Pedestrian safety at forefront of CEMEX thinking

10.56 | 25 January 2019 | | | 1 comment

A pedestrian safety campaign, developed by a multi-national company which supplies concrete and aggregates to construction sites, has been rolled out on its vehicles across the UK.

Devised by CEMEX, the pedestrian campaign was first launched at the start of 2018 and carries the message ‘Don’t chance it… Look out before you step out’. Previously CEMEX has produced a cyclist safety campaign.

CEMEX has produced a range of resources to inform pedestrians about how to stay safe around large goods vehicles, including leaflets, posters and video – all of which are available to download and use free of charge from the company’s website.

To mark the New Year, CEMEX has introduced 57 new DAF trucks to its fleet – all of which will carry the campaign’s safety message as they travel around the UK.

New for 2019, the campaign includes images of three different groups of vulnerable pedestrians – school children, the not-so-young and mums with babies and toddlers – in addition to the ‘generic pedestrian’ as previously featured in the campaign. CEMEX says the aim in 2019 is to target the message specifically at these three groups.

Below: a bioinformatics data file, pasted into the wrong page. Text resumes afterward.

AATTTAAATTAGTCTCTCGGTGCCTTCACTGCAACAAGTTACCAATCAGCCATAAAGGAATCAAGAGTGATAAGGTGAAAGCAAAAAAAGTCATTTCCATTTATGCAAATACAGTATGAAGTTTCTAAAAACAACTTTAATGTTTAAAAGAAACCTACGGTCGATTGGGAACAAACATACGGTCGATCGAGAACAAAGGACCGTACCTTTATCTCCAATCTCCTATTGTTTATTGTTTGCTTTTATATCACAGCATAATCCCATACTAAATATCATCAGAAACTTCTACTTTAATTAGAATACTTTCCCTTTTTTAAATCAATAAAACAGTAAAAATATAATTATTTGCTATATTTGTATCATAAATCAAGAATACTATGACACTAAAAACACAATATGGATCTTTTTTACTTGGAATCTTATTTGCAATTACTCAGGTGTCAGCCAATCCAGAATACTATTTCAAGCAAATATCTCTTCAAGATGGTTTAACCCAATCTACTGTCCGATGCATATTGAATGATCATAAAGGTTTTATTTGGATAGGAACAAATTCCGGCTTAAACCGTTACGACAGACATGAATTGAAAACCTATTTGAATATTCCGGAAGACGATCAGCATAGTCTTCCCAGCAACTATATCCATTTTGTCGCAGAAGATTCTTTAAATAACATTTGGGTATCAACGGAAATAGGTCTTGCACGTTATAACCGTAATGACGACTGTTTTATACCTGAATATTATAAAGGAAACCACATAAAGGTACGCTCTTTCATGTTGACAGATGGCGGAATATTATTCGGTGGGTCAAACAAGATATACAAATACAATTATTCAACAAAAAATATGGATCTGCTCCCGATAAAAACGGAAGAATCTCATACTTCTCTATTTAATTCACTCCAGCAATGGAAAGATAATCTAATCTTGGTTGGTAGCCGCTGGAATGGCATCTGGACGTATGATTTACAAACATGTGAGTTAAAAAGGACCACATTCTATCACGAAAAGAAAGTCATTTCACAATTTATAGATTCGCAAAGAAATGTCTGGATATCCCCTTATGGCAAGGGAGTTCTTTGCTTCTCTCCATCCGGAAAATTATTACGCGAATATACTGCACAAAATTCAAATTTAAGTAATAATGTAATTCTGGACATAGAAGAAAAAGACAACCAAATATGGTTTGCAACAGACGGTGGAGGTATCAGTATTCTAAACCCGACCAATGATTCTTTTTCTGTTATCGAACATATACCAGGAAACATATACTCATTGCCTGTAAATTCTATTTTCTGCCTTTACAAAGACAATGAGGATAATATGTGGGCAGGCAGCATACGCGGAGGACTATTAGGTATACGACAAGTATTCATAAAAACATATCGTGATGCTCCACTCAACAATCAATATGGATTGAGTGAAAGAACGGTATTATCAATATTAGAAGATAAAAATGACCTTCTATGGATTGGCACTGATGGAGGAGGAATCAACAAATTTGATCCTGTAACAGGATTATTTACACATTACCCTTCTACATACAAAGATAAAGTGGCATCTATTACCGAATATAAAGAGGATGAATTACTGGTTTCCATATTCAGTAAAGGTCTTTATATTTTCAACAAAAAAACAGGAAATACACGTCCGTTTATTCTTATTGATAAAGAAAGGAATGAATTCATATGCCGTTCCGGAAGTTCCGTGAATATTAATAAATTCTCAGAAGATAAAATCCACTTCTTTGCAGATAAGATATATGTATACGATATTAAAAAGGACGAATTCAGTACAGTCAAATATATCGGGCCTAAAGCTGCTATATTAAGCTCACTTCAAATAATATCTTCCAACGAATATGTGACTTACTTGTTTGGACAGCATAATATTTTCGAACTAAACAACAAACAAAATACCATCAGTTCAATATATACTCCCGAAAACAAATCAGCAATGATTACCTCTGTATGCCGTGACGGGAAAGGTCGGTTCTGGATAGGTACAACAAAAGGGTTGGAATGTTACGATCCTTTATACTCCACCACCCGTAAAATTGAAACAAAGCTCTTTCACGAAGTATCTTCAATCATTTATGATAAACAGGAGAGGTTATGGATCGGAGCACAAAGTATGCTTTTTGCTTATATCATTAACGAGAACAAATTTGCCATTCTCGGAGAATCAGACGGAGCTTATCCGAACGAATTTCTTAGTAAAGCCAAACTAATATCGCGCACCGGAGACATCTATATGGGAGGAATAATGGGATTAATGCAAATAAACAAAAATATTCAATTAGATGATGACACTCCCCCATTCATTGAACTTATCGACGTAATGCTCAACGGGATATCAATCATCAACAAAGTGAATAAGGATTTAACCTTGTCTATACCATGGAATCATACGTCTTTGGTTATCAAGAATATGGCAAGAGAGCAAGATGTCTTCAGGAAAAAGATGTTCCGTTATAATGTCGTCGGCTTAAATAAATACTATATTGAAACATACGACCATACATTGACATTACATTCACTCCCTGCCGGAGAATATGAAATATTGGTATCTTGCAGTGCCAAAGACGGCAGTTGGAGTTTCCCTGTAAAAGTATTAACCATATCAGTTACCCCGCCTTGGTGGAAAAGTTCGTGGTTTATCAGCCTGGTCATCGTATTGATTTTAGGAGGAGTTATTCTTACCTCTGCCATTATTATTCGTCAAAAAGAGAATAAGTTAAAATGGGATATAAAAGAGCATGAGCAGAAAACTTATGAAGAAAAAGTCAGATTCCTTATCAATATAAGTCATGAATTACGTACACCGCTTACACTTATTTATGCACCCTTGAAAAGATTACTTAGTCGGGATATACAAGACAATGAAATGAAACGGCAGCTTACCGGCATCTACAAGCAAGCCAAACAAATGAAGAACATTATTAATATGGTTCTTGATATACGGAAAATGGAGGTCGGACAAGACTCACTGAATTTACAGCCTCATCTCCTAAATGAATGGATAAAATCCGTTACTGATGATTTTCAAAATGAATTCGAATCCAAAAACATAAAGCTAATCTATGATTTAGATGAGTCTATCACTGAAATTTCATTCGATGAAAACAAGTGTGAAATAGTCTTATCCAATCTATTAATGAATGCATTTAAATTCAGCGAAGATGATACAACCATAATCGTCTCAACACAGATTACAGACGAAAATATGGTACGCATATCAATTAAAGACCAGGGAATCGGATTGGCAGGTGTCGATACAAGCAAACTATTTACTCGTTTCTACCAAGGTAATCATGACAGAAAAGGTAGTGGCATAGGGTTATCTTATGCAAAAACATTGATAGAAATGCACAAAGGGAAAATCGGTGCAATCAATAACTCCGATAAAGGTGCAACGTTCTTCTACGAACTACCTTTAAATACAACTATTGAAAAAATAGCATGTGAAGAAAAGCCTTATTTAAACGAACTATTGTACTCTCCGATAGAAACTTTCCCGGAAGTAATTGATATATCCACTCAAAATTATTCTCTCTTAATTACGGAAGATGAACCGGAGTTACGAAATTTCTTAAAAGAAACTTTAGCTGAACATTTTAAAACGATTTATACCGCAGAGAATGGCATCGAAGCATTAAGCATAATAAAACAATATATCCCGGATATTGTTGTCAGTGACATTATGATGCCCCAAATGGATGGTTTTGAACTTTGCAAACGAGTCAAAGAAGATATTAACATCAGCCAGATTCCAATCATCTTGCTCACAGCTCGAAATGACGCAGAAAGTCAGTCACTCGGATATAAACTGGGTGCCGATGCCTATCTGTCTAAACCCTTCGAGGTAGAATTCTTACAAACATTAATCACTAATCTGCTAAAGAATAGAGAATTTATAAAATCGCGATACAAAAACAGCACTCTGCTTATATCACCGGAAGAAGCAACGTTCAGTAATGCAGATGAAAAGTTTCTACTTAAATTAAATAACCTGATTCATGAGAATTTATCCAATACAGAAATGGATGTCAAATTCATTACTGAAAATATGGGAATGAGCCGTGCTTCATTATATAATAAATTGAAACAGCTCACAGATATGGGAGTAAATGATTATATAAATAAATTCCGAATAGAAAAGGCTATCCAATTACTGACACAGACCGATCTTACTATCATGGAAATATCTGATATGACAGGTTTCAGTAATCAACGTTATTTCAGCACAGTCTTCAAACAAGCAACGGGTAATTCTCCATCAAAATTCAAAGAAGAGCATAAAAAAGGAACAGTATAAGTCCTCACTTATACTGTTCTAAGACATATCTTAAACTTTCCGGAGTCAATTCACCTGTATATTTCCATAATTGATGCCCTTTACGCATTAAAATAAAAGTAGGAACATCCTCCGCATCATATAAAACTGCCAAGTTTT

Dave Hart, supply chain director at CEMEX, said: “Our trucks are moving billboards and can help us save lives, in this case those of pedestrians. In total we have around 800 vehicles travelling approximately 39 million miles.

“It’s a great opportunity to use some of these vehicles to spread the message of ‘Don’t Chance it’; that is, don’t step out in front of or close to a large goods vehicle.”



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    It’s a shame CEMEX at the point of investing in a new fleet of lorries have not opted for the higher visibility cabs that would allow drivers to have better line of sight of pedestrians and cyclists close to the cab. Particularly if they are operating fleet in cities and built up areas. I understand it is not just the responsibility of the driver, but the poster campaign is a much less permanent solution to the problem, where as investment in fleet is a longer term prevention measure.

    Andy Casson, London
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